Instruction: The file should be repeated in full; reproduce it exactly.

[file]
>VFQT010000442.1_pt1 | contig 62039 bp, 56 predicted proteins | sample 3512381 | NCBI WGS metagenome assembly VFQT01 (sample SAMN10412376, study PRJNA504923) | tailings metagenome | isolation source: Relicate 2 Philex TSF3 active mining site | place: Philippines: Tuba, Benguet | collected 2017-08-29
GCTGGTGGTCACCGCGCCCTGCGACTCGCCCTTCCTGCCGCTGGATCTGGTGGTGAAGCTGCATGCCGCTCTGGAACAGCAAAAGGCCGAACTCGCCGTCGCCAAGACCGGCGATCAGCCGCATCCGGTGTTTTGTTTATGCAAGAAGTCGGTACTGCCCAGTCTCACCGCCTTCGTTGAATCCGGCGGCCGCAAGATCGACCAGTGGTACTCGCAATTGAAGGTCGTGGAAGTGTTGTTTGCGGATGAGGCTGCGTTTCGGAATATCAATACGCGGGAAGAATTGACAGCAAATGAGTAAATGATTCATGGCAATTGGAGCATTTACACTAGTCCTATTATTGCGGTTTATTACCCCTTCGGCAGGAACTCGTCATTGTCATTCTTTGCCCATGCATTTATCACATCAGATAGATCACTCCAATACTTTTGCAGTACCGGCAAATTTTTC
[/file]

>VFQT010000442.1_pt1 | contig 62039 bp, 56 predicted proteins | sample 3512381 | NCBI WGS metagenome assembly VFQT01 (sample SAMN10412376, study PRJNA504923) | tailings metagenome | isolation source: Relicate 2 Philex TSF3 active mining site | place: Philippines: Tuba, Benguet | collected 2017-08-29
GCTGGTGGTCACCGCGCCCTGCGACTCGCCCTTCCTGCCGCTGGATCTGGTGGTGAAGCTGCATGCCGCTCTGGAACAGCAAAAGGCCGAACTCGCCGTCGCCAAGACCGGCGATCAGCCGCATCCGGTGTTTTGTTTATGCAAGAAGTCGGTACTGCCCAGTCTCACCGCCTTCGTTGAATCCGGCGGCCGCAAGATCGACCAGTGGTACTCGCAATTGAAGGTCGTGGAAGTGTTGTTTGCGGATGAGGCTGCGTTTCGGAATATCAATACGCGGGAAGAATTGACAGCAAATGAGTAAATGATTCATGGCAATTGGAGCATTTACACTAGTCCTATTATTGCGGTTTATTACCCCTTCGGCAGGAACTCGTCATTGTCATTCTTTGCCCATGCATTTATCACATCAGATAGATCACTCCAATACTTTTGCAGTACCGGCAAATTTTTC